Netanyahu has made annexing parts of Area C a part of his campaign platform, repeating the pledge on September 1. A month earlier, PA president Mahmoud Abbas had threatened to phase out security cooperation with Israeli authorities.
“Escalation could easily develop in local confrontations, but I doubt this will become a confrontation between the PA and Israel,” Darawshe predicted. “The lack of security coordination will ultimately cause many uncertainties that could endanger both the Palestinian Authority and Israel.”
Gantz has has repeatedly called Netanyahu weak on Palestinian militancy. During elections in April, Gantz’s centrist Blue and White party came within one parliamentary seat of defeating Netanyahu’s right-wing coalition.
If his allies lose September’s election, then Netanyahu may not be able to keep the parliamentary immunity shielding him from several ongoing corruption investigations. On Monday, new leaks revealed that Netanyahu pressured his minister of communications to “save” a right-wing broadcaster while already under investigation for giving illegal favors to another broadcaster.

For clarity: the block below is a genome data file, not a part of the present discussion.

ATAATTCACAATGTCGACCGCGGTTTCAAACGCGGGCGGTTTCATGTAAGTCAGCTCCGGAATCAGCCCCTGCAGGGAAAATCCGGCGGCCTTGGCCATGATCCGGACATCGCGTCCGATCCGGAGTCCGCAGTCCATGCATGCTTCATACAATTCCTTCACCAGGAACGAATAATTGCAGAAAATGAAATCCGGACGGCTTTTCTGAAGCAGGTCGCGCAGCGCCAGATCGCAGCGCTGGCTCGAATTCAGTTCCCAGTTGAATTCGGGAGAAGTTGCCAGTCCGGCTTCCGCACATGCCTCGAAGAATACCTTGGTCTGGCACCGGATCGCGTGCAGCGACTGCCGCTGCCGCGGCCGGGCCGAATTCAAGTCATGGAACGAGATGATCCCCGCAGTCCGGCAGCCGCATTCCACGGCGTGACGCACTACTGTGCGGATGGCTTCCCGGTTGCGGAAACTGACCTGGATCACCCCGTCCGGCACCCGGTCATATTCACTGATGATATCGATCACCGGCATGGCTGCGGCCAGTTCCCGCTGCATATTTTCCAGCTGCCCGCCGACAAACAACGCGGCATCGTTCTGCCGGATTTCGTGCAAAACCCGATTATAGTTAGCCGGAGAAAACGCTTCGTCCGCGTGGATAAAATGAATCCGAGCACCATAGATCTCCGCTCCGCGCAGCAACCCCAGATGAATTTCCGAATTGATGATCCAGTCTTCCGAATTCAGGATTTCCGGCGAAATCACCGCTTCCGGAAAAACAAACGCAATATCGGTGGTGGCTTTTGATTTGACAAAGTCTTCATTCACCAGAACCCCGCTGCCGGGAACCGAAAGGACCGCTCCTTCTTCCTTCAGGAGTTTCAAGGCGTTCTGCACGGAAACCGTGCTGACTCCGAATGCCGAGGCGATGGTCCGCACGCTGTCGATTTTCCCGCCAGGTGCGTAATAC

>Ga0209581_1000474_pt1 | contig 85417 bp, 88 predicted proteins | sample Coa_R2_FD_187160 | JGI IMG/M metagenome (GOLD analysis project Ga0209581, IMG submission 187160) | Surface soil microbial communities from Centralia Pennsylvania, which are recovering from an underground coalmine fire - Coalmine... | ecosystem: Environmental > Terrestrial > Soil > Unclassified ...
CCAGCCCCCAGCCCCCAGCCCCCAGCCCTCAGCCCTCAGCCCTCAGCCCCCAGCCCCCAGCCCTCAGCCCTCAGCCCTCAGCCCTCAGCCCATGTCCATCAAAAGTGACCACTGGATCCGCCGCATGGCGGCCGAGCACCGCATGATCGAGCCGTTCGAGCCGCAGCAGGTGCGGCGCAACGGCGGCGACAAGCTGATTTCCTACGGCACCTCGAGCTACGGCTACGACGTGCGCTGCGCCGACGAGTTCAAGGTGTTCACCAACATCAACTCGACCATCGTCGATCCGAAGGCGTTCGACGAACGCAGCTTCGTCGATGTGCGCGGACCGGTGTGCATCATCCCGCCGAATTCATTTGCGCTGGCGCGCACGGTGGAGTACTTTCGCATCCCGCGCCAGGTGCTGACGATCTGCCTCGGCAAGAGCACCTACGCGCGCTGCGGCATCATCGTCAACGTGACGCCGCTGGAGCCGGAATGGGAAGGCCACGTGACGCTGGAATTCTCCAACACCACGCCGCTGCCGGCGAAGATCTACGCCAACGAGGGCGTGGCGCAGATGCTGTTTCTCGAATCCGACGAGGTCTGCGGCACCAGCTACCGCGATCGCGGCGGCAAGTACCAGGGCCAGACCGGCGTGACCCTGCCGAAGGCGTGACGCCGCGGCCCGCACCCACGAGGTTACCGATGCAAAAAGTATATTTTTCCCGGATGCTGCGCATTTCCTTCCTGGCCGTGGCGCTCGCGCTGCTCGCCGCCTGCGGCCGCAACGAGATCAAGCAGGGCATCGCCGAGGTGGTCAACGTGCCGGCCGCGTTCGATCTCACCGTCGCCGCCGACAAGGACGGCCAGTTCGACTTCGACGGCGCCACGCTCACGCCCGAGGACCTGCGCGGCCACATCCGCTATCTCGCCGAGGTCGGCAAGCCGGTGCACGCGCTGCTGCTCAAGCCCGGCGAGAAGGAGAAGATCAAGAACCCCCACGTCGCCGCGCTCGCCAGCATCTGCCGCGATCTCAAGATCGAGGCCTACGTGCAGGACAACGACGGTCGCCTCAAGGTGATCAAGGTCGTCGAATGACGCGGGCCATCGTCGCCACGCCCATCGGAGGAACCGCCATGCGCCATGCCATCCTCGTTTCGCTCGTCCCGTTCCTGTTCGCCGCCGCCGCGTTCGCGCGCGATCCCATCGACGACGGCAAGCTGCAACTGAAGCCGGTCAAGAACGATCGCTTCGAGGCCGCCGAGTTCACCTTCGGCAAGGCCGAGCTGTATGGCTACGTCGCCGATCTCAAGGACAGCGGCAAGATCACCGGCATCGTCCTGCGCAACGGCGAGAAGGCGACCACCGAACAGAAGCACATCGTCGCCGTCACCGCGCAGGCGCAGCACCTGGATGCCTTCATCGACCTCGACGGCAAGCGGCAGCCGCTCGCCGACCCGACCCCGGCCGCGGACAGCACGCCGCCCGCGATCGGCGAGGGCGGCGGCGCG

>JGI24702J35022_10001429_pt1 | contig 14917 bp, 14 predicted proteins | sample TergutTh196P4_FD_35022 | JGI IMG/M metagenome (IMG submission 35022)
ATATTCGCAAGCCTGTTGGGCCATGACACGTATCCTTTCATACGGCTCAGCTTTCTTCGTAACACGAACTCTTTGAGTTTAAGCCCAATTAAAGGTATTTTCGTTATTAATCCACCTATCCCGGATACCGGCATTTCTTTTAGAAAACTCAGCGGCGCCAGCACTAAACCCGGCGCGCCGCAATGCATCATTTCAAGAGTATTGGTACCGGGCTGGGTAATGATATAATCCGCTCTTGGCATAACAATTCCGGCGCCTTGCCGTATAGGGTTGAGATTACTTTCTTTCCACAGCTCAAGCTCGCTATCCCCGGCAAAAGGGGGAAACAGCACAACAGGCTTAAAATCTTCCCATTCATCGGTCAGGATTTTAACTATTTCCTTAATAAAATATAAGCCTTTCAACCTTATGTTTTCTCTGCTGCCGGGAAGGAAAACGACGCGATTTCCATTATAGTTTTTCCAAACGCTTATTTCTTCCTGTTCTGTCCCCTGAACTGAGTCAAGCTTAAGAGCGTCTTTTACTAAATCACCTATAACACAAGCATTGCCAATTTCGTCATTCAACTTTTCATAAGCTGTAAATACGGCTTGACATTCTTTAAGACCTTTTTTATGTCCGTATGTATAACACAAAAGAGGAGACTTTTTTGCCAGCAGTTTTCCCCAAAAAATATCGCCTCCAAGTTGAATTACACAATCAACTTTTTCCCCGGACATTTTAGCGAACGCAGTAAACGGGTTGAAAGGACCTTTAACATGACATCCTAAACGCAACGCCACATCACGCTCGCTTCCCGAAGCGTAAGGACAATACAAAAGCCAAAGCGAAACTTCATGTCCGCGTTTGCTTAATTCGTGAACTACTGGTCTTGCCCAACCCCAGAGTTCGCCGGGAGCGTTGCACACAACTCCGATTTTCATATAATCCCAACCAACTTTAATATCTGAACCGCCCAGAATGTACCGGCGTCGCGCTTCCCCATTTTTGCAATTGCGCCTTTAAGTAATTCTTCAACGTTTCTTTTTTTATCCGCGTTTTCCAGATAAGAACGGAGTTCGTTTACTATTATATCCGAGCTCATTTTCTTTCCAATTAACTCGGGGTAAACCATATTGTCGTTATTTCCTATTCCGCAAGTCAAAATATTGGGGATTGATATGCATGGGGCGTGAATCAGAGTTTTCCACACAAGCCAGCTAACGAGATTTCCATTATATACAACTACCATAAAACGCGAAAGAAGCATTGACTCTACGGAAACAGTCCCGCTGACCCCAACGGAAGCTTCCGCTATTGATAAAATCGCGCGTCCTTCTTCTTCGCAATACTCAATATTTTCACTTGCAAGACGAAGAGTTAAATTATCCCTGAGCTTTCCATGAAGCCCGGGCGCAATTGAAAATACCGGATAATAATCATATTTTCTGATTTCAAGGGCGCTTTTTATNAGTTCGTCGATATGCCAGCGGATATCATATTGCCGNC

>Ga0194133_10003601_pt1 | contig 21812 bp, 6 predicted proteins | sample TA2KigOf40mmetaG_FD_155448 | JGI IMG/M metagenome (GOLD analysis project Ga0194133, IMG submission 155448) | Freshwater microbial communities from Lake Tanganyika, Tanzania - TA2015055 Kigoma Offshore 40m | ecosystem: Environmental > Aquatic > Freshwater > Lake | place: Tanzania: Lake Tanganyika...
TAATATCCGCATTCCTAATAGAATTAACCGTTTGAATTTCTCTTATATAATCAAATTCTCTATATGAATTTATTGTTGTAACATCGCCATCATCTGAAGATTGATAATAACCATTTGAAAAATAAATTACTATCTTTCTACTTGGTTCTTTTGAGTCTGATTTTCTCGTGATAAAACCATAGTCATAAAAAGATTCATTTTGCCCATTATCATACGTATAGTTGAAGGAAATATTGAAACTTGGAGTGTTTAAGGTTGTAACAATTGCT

“Center-left voters detest Netanyahu and his corruption and won’t vote for him regardless,” said Elizabeth Tsurkov, a fellow in the Middle East program at the Foreign Policy Research Institute, who was in Israel last week. “I think the recent escalation between Israel and Hezbollah, due to the apparent lack of Israeli casualties, makes Netanyahu seem like a resolute leader and may move some voters from other right-wing parties to vote for [Netanyahu’s party] the Likud.”
“If you are going to decide who won this round, it's not going to be Hassan Nasrallah, it’s going to be Bibi Netanyahu. After all, Bibi Netanyahu did what he wanted and got away with it,” Slim concluded. “He came across to Israelis as strong and decisive in this war with Hassan Nasrallah.”
Matthew Petti is a national-security reporter at the National Interest.